Turn Your Old Fruit Into Wine and Beer With This Nearly-Magical Device

If you buy a lot of fresh fruit, you probably see it go bad here and there. Now you can do better than lemonade out of lemons by making wine or cider out of your old fruit. Supposedly you can even turn the fruit into mead -though obviously that requires more honey than it does fruit. The Alchema device is currently available for pre-order and while it's a pretty penny at $429, that could be a bargain for people who drink a lot of craft brews and end up tossing a lot of fruit. Best of all, you won't be wasting food anymore. 

Via Incredible Things

We dish up more neat food posts at the Neatolicious blog

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I am sorry, but I don't understand as I think that video has zero relevance to what I am talking about. Equipment sanitization for brewing is rather different than sanitizing your hands. You're cleaning an inorganic material that can take pretty harsh treatment vs. trying to kill stuff at the same time as protecting your hands and immune system. With brewing you're trying to stop stuff that can out compete the yeast vs. trying to stop stuff that can make you sick.

The video talks a lot about triclosan, but the sanitizers I've seen for food and brewing equipment don't use this. Food and brewing santizers, at least ones I've seen, iodine, phosphoric acid, chlorine, or ammonia based. Bacteria don't seem to develop much, if any resistance to simple inorganic agents like these, especially when you can use them concentrations way beyond survivable because we're not talking about something that has to be compatible with the human body (it does have to disappear/break down before filling with wort though).

Equipment santization is also not a substitute for washing the equipment. Plastic can have a lot of surface structure, cracks, and crannies that can be difficult to remove all biological materials from and end up potentially being reservoirs of bacteria that thorough scrubbing will not reach. But you still need to scrub to remove as much bulk contamination as possible.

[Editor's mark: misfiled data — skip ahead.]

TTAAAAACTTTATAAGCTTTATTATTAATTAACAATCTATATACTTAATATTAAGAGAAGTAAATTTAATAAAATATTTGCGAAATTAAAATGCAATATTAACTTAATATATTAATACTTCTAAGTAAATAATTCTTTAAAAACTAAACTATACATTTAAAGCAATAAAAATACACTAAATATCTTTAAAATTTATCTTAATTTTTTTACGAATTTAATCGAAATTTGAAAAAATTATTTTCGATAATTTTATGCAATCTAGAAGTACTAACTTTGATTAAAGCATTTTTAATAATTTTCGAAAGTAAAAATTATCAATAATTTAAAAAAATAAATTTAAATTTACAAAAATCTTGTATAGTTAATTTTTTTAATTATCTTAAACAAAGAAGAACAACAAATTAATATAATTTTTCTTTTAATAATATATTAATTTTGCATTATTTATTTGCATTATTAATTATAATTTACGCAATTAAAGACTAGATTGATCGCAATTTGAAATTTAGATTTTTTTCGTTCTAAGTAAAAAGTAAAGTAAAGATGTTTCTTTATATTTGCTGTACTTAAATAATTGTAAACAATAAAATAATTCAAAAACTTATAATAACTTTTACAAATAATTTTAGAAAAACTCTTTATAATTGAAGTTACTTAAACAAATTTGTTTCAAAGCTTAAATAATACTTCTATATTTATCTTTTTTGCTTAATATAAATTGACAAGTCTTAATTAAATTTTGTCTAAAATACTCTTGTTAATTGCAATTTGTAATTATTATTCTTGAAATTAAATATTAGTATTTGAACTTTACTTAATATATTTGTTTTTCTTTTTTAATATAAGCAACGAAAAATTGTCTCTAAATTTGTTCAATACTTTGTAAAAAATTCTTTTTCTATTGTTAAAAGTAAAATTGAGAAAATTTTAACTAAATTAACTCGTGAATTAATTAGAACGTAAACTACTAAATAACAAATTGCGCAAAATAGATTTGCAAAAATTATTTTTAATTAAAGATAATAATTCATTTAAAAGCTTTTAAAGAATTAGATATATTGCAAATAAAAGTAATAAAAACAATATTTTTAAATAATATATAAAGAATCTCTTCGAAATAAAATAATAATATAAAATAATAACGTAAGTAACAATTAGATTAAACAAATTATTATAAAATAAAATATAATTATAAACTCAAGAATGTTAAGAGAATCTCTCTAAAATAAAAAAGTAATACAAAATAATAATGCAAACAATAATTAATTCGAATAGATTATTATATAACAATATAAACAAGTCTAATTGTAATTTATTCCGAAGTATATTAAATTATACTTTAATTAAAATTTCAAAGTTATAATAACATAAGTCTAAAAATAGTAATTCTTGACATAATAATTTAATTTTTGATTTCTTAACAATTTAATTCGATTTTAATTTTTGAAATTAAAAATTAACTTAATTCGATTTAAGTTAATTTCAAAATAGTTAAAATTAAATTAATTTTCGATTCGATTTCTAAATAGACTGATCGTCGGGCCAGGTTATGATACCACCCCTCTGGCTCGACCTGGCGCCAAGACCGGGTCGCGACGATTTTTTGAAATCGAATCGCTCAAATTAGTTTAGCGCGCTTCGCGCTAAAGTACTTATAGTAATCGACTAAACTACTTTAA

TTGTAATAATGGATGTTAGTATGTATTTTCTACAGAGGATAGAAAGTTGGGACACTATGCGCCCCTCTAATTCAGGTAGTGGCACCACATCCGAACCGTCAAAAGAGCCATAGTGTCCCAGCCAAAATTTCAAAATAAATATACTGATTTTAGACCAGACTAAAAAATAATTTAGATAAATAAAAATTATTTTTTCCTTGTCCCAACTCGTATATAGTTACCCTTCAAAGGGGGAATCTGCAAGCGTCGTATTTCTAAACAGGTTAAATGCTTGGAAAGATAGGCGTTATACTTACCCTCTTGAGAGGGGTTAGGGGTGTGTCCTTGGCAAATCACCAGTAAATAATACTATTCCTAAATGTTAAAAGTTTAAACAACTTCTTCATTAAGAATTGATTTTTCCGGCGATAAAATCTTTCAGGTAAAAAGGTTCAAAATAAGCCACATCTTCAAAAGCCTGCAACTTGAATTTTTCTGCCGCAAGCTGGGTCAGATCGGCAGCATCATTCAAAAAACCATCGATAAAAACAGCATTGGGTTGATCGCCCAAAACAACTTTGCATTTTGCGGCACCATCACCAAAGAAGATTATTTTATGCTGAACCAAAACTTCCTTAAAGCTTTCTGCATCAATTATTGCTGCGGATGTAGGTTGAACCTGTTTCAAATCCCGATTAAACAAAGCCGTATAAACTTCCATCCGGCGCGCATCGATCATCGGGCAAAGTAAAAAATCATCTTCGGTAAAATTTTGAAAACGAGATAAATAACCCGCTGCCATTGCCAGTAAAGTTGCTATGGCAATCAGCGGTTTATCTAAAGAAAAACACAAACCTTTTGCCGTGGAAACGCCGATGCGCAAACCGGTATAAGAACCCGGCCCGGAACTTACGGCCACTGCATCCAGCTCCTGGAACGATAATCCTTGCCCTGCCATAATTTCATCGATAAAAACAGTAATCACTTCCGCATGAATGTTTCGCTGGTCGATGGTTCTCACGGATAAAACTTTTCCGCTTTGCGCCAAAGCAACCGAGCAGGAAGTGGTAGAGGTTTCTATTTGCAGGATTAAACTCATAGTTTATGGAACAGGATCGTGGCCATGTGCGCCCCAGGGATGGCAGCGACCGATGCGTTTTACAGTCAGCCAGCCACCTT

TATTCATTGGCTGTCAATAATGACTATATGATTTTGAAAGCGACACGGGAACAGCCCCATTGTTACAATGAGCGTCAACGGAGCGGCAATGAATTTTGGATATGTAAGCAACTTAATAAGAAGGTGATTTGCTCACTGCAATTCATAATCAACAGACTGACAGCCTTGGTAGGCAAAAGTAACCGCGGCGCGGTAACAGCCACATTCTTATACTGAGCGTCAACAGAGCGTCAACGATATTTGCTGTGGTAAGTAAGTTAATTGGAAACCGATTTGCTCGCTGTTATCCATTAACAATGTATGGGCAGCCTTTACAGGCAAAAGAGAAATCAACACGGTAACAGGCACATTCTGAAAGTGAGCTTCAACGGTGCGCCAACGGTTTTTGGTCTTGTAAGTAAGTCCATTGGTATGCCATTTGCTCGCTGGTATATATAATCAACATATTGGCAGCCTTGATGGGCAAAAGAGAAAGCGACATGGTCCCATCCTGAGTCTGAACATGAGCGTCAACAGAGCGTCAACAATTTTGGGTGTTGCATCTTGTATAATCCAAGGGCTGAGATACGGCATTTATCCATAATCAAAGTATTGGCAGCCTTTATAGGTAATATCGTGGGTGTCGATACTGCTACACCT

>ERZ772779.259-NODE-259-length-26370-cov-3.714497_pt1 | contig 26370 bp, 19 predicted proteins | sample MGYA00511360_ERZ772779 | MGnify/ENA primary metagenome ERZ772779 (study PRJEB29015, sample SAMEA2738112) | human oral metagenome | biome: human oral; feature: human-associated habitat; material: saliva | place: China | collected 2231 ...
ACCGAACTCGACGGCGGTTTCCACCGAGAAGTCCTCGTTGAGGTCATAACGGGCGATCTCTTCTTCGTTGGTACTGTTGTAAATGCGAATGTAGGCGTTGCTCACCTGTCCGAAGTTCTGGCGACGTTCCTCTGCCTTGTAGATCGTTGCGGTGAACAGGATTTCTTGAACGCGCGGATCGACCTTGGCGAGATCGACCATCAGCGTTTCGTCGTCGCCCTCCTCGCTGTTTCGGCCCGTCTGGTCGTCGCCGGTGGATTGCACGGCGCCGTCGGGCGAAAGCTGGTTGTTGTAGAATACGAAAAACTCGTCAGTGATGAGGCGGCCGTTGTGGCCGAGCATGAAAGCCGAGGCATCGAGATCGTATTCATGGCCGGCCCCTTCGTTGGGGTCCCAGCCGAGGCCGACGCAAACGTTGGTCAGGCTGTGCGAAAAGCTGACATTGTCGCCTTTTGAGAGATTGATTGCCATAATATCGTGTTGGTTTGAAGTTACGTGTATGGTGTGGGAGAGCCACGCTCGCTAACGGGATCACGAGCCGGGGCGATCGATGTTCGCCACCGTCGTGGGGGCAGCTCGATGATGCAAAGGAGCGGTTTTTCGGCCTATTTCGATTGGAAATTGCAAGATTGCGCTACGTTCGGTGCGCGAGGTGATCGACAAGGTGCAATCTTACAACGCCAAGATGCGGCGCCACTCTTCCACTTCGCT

Having both a cleaning and a santizing process is standard in food industries. Some of these processes are similar to what is done in medical and biological research (especially for things that can't be autoclaved). Brewing doesn't need perfect sanitization, as once the yeast gets going it can often out compete bacteria, but the threshold of "good enough" can sometimes be further than people expect. I've been involved in more than one brewing club, so I've watched other's learning curves in addition to my own.

If you want to stick to just soap, that is your choice. But for people new to brewing, using an easy to use, off the shelf sanitizer can go a long ways fixing beginner mistakes or slacking. Otherwise it is very discouraging to some people to wait a month or two and create something undrinkable.

The fact that triclosan based sanitizers can cause problems with bacteria resistance, mess with the human immune system and is not a substitute for hand washing or otherwise ineffective is irrelevant to brewing sanitation.
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In my experience, dish soap certainly is not good enough, especially on plastic. Bleach dilute is pretty effective, but takes a lot of effort to use it without affecting the flavor or messing up the sanitation getting rid of the bleach. Other air dry sanitizes aren't that expensive per batch and are much more fool proof.

Bad sanitation in brewing is a gamble: sometimes you get good results, other times you get bad results (especially if you make other mistakes) and it can discourage a lot of people from trying again if they don't know what they did wrong. It also depends on where you live, as some places have flora that are much worse than other places.
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